Marcoen focuses more specifically on nonmarginal children and adolescents, underscoring the quality of interpersonal relationships especially with family and peers at the time of the interview. …

The rest of this article is only available to active members of Questia

Sign up now for a free, 1-day trial and receive full access to:

  • Questia's entire collection
  • Automatic bibliography creation
  • More helpful research tools like notes, citations, and highlights
  • A full archive of books and articles related to this one
  • Ad-free environment

Already a member? Log in now.

Notes for this article

Add a new note
If you are trying to select text to create highlights or citations, remember that you must now click or tap on the first word, and then click or tap on the last word.
One moment ...
Default project is now your active project.
Project items

Items saved from this article

This article has been saved
Highlights (0)
Some of your highlights are legacy items.

Highlights saved before July 30, 2012 will not be displayed on their respective source pages.

You can easily re-create the highlights by opening the book page or article, selecting the text, and clicking “Highlight.”

Citations (0)
Some of your citations are legacy items.

Any citation created before July 30, 2012 will labeled as a “Cited page.” New citations will be saved as cited passages, pages or articles.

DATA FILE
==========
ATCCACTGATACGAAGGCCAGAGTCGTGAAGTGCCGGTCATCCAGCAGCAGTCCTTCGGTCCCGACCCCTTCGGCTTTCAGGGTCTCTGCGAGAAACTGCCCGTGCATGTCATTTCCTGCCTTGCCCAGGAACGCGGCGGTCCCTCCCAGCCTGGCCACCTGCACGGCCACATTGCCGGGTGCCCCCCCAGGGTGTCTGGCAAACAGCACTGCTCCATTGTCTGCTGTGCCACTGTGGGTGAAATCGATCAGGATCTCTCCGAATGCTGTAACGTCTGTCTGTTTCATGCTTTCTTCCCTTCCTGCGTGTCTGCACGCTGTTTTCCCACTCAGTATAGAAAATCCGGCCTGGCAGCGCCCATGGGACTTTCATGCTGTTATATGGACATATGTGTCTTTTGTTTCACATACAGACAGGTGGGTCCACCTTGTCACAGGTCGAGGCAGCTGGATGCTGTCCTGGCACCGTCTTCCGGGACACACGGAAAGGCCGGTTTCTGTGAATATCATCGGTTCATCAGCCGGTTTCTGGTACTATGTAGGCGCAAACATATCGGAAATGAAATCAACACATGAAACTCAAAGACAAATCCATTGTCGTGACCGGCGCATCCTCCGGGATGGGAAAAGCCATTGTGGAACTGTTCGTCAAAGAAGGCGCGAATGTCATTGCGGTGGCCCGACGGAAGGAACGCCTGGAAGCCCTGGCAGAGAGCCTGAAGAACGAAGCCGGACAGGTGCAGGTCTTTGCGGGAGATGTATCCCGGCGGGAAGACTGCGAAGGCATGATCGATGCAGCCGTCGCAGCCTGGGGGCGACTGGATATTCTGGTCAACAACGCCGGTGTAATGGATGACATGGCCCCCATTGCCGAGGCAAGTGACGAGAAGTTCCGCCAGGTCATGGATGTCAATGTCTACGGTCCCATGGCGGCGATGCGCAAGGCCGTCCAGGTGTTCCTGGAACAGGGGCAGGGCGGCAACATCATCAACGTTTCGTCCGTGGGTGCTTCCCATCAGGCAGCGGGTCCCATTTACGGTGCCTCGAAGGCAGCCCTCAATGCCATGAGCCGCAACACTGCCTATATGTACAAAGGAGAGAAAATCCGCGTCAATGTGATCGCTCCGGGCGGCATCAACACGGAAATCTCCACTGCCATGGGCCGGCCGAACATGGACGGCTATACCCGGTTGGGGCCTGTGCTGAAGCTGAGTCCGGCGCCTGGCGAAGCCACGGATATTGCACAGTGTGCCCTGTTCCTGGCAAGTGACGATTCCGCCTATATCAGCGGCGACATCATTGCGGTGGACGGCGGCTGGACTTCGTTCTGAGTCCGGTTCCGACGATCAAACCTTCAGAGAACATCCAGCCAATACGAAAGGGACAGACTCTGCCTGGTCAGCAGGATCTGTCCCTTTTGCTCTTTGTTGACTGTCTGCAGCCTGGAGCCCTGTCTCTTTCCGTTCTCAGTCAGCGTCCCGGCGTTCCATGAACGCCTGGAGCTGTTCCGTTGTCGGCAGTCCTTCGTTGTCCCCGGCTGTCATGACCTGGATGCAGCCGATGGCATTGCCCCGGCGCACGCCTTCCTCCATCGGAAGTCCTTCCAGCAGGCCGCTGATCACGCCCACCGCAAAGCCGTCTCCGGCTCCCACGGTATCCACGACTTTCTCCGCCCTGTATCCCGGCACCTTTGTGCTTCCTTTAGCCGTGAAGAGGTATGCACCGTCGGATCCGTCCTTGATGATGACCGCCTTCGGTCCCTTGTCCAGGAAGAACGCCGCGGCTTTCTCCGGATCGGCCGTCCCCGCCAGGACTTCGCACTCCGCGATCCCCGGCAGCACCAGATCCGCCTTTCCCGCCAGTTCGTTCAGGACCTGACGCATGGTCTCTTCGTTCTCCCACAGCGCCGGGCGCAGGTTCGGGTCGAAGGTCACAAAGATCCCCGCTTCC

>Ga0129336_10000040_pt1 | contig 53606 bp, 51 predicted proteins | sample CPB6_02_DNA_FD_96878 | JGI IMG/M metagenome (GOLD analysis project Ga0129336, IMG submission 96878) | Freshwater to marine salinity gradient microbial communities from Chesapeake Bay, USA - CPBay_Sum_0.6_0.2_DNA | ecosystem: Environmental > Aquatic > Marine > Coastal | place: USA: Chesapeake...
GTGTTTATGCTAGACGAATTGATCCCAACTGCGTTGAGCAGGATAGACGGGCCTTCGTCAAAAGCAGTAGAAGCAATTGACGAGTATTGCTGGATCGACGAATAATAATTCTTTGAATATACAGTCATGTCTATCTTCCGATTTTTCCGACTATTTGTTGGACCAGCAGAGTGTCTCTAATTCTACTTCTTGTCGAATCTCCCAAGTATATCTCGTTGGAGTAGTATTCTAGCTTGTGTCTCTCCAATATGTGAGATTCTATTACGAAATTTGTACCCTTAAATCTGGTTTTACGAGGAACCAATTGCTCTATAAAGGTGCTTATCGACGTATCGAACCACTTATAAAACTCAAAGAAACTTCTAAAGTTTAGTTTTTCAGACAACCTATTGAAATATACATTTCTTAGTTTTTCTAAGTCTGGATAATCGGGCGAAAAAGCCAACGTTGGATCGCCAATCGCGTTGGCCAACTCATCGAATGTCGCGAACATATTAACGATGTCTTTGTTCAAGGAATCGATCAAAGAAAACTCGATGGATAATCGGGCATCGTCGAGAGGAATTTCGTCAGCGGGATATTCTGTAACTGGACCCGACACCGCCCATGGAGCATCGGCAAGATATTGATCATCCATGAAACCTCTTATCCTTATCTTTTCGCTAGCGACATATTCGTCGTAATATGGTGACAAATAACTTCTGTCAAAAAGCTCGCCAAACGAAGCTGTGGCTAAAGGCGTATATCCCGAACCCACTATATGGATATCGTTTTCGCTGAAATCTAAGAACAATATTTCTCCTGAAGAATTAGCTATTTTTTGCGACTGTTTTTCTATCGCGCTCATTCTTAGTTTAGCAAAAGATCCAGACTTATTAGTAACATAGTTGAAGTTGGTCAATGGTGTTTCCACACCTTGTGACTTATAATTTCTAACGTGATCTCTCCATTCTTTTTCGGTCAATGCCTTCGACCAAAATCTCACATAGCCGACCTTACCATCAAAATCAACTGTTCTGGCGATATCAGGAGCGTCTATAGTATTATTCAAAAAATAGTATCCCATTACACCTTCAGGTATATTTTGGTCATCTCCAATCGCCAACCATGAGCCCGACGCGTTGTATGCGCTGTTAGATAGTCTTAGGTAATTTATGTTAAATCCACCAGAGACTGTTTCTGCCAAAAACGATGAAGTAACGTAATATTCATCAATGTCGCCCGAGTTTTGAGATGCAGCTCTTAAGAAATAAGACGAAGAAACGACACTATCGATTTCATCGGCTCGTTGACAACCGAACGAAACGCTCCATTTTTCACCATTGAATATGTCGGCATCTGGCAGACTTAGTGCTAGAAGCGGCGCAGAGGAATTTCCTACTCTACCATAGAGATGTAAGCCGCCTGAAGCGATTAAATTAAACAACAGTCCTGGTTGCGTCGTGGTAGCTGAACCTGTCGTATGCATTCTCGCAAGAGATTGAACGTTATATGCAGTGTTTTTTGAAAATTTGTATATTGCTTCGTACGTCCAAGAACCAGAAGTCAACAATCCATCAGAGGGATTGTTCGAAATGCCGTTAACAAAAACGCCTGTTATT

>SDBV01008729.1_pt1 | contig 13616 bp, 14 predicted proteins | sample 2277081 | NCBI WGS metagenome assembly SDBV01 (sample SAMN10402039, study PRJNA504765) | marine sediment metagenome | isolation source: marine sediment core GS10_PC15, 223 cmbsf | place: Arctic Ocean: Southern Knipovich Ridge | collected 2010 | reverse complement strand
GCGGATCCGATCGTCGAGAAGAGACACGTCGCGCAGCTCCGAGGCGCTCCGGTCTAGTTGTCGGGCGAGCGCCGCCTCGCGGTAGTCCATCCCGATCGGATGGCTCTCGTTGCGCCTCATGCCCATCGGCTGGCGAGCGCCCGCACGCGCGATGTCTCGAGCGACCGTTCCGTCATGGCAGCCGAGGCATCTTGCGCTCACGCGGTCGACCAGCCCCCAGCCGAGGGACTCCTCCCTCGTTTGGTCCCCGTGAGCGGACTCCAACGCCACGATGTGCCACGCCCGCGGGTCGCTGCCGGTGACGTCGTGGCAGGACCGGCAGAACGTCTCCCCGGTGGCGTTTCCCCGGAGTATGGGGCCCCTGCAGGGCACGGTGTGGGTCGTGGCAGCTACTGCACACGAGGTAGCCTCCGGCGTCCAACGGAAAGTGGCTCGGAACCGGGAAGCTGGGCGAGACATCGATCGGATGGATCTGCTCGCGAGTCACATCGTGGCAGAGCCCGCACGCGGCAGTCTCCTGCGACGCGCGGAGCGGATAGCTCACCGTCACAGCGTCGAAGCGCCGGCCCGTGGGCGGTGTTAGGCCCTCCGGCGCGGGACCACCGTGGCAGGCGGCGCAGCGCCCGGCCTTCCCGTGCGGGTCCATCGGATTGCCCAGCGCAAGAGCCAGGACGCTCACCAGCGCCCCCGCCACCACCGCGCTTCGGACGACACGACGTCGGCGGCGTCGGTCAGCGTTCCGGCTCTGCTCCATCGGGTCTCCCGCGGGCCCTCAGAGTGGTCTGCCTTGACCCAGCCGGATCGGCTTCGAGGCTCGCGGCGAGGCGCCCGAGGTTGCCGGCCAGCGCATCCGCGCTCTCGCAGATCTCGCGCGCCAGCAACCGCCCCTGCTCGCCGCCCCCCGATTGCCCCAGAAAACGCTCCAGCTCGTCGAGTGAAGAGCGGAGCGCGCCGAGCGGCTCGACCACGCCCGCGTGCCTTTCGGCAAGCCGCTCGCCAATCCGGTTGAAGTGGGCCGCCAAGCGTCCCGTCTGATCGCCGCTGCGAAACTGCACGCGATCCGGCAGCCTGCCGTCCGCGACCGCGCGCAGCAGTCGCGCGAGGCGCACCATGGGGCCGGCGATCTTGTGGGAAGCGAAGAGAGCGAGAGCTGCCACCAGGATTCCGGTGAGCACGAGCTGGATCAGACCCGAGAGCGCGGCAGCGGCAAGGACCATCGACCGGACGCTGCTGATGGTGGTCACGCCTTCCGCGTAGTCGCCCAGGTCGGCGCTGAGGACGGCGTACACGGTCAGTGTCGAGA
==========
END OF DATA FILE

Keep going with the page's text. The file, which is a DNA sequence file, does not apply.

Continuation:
We also added the ability to view new citations from your projects or the book or article where you created them.

Notes (0)
Bookmarks (0)

You have no saved items from this article

Project items include:
  • Saved book/article
  • Highlights
  • Quotes/citations
  • Notes
  • Bookmarks
Cite this article

Cited article

Citations are available only to our active members.
Sign up now to cite pages or passages in MLA, APA and Chicago citation styles.

(Einhorn, 1992, p. 25)

(Einhorn 25)


1. Lois J. Einhorn, Abraham Lincoln, the Orator: Penetrating the Lincoln Legend (Westport, CT: Greenwood Press, 1992), 25,

Cited article

Adolescent Loneliness Assessment


Text size Smaller Larger Reset View mode
Search within

Search within this article

Look up

Look up a word

  • Dictionary
  • Thesaurus
Please submit a word or phrase above.
Print this page

Print this page

Why can't I print more than one page at a time?

Full screen

matching results for page

    Questia reader help

    How to highlight and cite specific passages

    1. Click or tap the first word you want to select.
    2. Click or tap the last word you want to select, and you’ll see everything in between get selected.
    3. You’ll then get a menu of options like creating a highlight or a citation from that passage of text.

    OK, got it!

    Cited passage

    Citations are available only to our active members.
    Sign up now to cite pages or passages in MLA, APA and Chicago citation styles.

    "Portraying himself as an honest, ordinary person helped Lincoln identify with his audiences." (Einhorn, 1992, p. 25).

    "Portraying himself as an honest, ordinary person helped Lincoln identify with his audiences." (Einhorn 25)

    "Portraying himself as an honest, ordinary person helped Lincoln identify with his audiences."1

    1. Lois J. Einhorn, Abraham Lincoln, the Orator: Penetrating the Lincoln Legend (Westport, CT: Greenwood Press, 1992), 25,

    Cited passage

    Thanks for trying Questia!

    Please continue trying out our research tools, but please note, full functionality is available only to our active members.

    Your work will be lost once you leave this Web page.

    For full access in an ad-free environment, sign up now for a FREE, 1-day trial.

    Already a member? Log in now.